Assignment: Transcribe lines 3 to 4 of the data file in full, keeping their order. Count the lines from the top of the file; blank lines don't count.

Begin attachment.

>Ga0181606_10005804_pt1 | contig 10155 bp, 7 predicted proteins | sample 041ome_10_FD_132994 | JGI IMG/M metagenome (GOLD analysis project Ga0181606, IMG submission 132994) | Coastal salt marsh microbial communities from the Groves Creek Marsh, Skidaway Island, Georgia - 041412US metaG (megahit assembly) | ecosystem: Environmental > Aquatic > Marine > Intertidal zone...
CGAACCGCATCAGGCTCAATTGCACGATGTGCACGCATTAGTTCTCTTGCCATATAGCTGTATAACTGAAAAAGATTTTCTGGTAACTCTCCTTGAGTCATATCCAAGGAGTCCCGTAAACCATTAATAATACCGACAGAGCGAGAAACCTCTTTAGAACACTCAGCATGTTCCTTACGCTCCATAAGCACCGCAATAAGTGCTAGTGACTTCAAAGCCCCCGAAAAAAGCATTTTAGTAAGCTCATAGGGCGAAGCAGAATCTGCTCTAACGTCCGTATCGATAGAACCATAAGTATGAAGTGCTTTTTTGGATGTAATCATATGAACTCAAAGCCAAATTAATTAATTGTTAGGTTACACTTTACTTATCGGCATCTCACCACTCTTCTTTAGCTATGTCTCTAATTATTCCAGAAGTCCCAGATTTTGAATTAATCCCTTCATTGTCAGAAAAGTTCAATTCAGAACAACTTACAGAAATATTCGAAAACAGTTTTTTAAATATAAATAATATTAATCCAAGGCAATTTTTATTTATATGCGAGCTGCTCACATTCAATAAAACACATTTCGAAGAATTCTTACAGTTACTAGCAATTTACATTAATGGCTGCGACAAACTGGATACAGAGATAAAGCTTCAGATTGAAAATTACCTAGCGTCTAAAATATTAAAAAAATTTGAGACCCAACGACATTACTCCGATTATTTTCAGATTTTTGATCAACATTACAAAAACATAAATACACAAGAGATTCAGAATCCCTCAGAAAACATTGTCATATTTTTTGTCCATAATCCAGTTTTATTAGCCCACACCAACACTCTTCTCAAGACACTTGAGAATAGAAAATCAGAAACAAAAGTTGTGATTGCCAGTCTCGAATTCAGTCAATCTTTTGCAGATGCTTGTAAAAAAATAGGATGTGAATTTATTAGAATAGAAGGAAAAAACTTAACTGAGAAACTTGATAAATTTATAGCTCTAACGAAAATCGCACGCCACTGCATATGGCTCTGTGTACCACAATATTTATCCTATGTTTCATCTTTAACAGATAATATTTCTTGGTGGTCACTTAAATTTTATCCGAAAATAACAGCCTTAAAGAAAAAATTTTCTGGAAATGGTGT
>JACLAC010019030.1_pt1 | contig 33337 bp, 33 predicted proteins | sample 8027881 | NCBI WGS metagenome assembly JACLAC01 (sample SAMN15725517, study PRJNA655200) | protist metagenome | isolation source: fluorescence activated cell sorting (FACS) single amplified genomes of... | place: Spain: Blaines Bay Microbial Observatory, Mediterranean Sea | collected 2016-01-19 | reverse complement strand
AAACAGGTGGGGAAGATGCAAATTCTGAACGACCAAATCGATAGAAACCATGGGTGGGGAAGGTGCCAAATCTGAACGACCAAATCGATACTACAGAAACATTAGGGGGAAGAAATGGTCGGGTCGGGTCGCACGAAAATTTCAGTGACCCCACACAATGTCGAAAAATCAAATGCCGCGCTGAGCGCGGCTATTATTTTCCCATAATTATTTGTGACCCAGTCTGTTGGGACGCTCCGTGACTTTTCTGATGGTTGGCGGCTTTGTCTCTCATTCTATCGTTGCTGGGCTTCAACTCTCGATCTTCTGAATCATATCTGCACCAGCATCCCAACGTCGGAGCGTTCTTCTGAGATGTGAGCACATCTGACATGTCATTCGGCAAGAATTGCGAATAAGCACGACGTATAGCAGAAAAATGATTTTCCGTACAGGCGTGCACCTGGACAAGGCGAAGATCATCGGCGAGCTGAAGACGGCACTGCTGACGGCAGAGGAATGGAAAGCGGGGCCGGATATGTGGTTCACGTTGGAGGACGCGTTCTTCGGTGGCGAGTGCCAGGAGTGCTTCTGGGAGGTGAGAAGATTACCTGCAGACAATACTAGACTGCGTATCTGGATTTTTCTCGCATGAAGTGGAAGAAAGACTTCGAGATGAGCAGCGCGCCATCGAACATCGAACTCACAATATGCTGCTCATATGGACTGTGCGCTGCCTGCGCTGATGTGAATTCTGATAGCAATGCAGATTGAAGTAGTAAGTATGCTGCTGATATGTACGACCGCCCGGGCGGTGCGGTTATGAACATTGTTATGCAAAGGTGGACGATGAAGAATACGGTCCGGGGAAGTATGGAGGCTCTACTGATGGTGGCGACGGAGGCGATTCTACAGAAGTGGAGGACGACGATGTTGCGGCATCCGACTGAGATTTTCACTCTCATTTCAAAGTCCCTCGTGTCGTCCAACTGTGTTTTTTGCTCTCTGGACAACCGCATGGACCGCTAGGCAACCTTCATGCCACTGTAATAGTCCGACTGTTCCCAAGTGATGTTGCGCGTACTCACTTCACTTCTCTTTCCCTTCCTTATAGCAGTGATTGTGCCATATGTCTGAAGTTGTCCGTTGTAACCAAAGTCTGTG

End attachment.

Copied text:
>JACLAC010019030.1_pt1 | contig 33337 bp, 33 predicted proteins | sample 8027881 | NCBI WGS metagenome assembly JACLAC01 (sample SAMN15725517, study PRJNA655200) | protist metagenome | isolation source: fluorescence activated cell sorting (FACS) single amplified genomes of... | place: Spain: Blaines Bay Microbial Observatory, Mediterranean Sea | collected 2016-01-19 | reverse complement strand
AAACAGGTGGGGAAGATGCAAATTCTGAACGACCAAATCGATAGAAACCATGGGTGGGGAAGGTGCCAAATCTGAACGACCAAATCGATACTACAGAAACATTAGGGGGAAGAAATGGTCGGGTCGGGTCGCACGAAAATTTCAGTGACCCCACACAATGTCGAAAAATCAAATGCCGCGCTGAGCGCGGCTATTATTTTCCCATAATTATTTGTGACCCAGTCTGTTGGGACGCTCCGTGACTTTTCTGATGGTTGGCGGCTTTGTCTCTCATTCTATCGTTGCTGGGCTTCAACTCTCGATCTTCTGAATCATATCTGCACCAGCATCCCAACGTCGGAGCGTTCTTCTGAGATGTGAGCACATCTGACATGTCATTCGGCAAGAATTGCGAATAAGCACGACGTATAGCAGAAAAATGATTTTCCGTACAGGCGTGCACCTGGACAAGGCGAAGATCATCGGCGAGCTGAAGACGGCACTGCTGACGGCAGAGGAATGGAAAGCGGGGCCGGATATGTGGTTCACGTTGGAGGACGCGTTCTTCGGTGGCGAGTGCCAGGAGTGCTTCTGGGAGGTGAGAAGATTACCTGCAGACAATACTAGACTGCGTATCTGGATTTTTCTCGCATGAAGTGGAAGAAAGACTTCGAGATGAGCAGCGCGCCATCGAACATCGAACTCACAATATGCTGCTCATATGGACTGTGCGCTGCCTGCGCTGATGTGAATTCTGATAGCAATGCAGATTGAAGTAGTAAGTATGCTGCTGATATGTACGACCGCCCGGGCGGTGCGGTTATGAACATTGTTATGCAAAGGTGGACGATGAAGAATACGGTCCGGGGAAGTATGGAGGCTCTACTGATGGTGGCGACGGAGGCGATTCTACAGAAGTGGAGGACGACGATGTTGCGGCATCCGACTGAGATTTTCACTCTCATTTCAAAGTCCCTCGTGTCGTCCAACTGTGTTTTTTGCTCTCTGGACAACCGCATGGACCGCTAGGCAACCTTCATGCCACTGTAATAGTCCGACTGTTCCCAAGTGATGTTGCGCGTACTCACTTCACTTCTCTTTCCCTTCCTTATAGCAGTGATTGTGCCATATGTCTGAAGTTGTCCGTTGTAACCAAAGTCTGTG